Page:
Latest Rail News


Southeastern rail services remain suspended after cow crash

Services between Ashford and Ramsgate via Canterbury West are likely to remain suspended today and tomorrow after a Southeastern train derailed upon colliding with cows yesterday (26 July).

The driver of the Class 375 Electrostar involved in the incident near Chilham station in Kent has been praised for averting a potentially more serious incident, having jumped out of his derailed cab and down the track to halt an approaching train. He then used the radio on that train to alert the signaller.

The train itself had to be removed from the track and is undergoing structural checks. Replacement buses have issued while the carriages and track are examined.

The leading front carriage became detached from the rail during the night-time collision and the carriage remained upright but leaning.

A spokesperson for the company said that Network Rail is on site today “investigating any damage that may have occurred to the infrastructure”.

He added: “Where possible, people should travel from Canterbury East where they can join a High Speed service at Faversham/Ashford at no extra cost. Passengers can also use tickets on reasonable London Underground routes to complete their journey.

“We would like to thank our driver who acted quickly after his train collided with the cows. He realised at this point his radio had stopped working so he jumped out of the cab and ran down the track to halt an approaching train. He was then able to contact the signaller through the radio of his train to switch off the power to the line.”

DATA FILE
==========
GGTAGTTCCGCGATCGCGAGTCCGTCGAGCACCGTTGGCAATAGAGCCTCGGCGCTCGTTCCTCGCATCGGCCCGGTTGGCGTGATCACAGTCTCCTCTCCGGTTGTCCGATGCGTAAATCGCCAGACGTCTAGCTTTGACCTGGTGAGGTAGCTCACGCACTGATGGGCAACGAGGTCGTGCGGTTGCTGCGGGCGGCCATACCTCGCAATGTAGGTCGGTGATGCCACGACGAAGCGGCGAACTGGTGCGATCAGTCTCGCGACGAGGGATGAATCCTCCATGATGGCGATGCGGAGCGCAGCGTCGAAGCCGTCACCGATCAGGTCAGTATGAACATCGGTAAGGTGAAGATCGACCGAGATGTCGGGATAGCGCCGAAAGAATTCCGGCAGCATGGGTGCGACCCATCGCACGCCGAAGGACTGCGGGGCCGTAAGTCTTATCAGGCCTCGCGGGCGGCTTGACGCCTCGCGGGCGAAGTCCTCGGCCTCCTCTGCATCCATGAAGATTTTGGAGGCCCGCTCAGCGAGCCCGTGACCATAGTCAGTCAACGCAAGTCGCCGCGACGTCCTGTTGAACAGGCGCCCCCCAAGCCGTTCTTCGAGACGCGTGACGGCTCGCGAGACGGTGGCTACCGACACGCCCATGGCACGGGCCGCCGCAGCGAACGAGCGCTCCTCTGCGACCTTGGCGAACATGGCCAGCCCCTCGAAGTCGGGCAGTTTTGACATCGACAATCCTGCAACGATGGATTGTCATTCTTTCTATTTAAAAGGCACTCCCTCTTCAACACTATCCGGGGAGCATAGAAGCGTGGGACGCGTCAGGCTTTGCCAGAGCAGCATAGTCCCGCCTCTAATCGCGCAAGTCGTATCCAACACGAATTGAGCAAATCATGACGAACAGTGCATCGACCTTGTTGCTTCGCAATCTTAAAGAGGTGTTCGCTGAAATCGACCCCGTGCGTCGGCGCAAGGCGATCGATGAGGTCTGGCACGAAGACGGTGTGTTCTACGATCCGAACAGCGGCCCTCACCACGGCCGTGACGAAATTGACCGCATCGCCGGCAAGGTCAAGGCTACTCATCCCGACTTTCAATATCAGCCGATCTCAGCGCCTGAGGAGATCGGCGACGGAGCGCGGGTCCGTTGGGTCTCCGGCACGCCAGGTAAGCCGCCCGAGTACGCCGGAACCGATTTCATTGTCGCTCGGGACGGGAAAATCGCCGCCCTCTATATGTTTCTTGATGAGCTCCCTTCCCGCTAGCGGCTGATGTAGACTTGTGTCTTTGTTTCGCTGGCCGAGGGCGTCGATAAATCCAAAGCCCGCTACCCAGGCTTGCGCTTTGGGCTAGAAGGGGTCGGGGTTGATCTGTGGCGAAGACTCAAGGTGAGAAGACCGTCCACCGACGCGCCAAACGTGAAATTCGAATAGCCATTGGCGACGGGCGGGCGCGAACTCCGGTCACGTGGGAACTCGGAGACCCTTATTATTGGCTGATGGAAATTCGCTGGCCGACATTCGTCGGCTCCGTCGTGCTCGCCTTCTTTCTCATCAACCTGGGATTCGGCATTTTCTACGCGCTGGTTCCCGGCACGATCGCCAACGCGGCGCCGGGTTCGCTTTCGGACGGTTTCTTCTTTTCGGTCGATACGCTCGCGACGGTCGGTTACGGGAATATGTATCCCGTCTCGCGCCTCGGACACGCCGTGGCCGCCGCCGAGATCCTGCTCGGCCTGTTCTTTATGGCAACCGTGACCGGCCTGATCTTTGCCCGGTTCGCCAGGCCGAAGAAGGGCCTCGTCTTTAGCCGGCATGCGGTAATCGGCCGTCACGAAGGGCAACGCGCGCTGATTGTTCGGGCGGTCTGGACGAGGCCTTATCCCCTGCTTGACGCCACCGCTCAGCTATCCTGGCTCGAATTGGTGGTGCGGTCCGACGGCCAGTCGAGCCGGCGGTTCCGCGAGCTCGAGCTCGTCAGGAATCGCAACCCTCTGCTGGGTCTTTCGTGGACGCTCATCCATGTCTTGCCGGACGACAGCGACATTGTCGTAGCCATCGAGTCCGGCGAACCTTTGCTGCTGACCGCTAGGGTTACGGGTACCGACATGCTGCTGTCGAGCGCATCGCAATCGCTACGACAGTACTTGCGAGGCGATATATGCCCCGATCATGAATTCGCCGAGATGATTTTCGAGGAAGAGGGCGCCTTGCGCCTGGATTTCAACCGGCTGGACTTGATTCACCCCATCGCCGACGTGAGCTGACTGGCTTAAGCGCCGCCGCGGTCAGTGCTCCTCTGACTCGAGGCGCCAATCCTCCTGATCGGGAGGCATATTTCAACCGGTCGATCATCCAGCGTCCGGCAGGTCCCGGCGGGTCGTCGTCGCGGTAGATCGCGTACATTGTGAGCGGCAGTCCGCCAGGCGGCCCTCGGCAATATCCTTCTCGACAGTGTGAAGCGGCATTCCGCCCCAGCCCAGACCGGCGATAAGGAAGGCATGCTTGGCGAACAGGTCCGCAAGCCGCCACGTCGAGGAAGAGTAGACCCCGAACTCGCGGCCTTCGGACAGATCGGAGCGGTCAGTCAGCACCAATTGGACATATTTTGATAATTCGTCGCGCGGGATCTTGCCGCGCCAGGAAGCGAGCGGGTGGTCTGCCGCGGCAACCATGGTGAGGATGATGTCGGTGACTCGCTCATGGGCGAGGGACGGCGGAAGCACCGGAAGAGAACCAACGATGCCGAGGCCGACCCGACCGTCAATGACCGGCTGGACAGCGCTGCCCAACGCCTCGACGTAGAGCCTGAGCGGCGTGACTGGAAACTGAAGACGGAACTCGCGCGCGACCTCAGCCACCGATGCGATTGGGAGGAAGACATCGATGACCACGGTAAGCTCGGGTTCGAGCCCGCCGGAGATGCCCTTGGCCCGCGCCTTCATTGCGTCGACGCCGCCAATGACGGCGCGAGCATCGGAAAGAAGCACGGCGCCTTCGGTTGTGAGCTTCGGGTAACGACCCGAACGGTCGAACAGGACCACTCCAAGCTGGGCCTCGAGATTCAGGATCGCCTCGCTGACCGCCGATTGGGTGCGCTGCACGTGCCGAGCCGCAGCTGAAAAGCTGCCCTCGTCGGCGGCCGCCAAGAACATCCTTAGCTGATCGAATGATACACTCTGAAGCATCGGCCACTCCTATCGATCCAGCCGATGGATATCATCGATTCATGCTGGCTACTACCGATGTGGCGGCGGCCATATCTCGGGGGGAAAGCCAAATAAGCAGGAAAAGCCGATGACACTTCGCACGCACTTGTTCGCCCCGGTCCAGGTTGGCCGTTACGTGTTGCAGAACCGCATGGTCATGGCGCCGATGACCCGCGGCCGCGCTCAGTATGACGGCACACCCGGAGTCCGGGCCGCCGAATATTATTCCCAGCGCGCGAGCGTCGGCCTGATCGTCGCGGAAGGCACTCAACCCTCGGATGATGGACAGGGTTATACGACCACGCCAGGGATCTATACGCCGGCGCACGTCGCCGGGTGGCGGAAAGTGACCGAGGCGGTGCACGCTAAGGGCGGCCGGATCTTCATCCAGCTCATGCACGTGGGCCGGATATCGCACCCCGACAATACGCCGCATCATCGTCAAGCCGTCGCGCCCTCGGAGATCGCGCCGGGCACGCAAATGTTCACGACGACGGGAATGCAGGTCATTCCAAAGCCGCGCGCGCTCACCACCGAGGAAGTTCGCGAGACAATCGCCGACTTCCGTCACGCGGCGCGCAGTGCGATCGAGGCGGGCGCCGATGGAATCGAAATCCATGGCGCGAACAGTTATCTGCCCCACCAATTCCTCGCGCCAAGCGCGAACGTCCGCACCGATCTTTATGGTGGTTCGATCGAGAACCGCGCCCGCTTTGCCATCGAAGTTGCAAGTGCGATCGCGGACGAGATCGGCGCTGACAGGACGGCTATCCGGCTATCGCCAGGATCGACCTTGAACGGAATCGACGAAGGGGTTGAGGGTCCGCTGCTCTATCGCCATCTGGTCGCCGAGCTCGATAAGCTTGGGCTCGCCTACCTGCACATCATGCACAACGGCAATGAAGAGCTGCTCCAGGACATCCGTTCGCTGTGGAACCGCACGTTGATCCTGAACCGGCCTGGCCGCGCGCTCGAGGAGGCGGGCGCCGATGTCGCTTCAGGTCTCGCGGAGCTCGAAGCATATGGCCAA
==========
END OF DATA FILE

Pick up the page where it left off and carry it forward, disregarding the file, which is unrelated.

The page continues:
Southeastern’s managing director, David Statham, said the track, culverts and embankments had been damaged. Five cows are also reported to have been killed in the crash.

Mick Cash, general secretary of RMT, said: “This derailment in Kent due to cows on the track raises some serious questions about the maintenance of trackside fencing, and the impact of cuts on budgets, and the union will be following the investigation that is now underway very closely.”

Network Rail revealed it had received reports of stray cows at least an hour before the incident but service continued as normal. 

Poster tsr on the said: “I hope all crew and passengers recover mentally from this incident, but it is excellent news to hear there were no physical injuries. It gives me a lot of faith in the Electrostar design, too. That said, I'm sure it's quite possible that if this had been a busy peak-time service, I suppose the natural sheer rise in numbers in the derailed carriage could have led to a higher chance that somebody was injured. It also sounds like the crew were in control of the situation throughout – well done to them.”


Lutz   27/07/2015 at 21:36

When and why did the radio fail? Why was the driver of the train not aware that the radio was not operable before hand? If NR was aware an hour before hand that there were reports of animals on the line, why was teh driver not able to take adequate precautions?

Shaym   11/08/2015 at 12:46

The radio failed when the collision occured the radio was working as without a radio a service cannot run - the radio allow the train to be tracked If NR knew about it It does not mean the Driver was aware of it plus who know where those cows where at the time - no one - what about the farmer - how did not not ensure his fences were secured .. we could continue to blame the hole world like that isnt it the Driver did an excellent job for what I gathere here no one was injured what else do you want collisiosn happens all the time look at the road for example no on can predict the futur not even me

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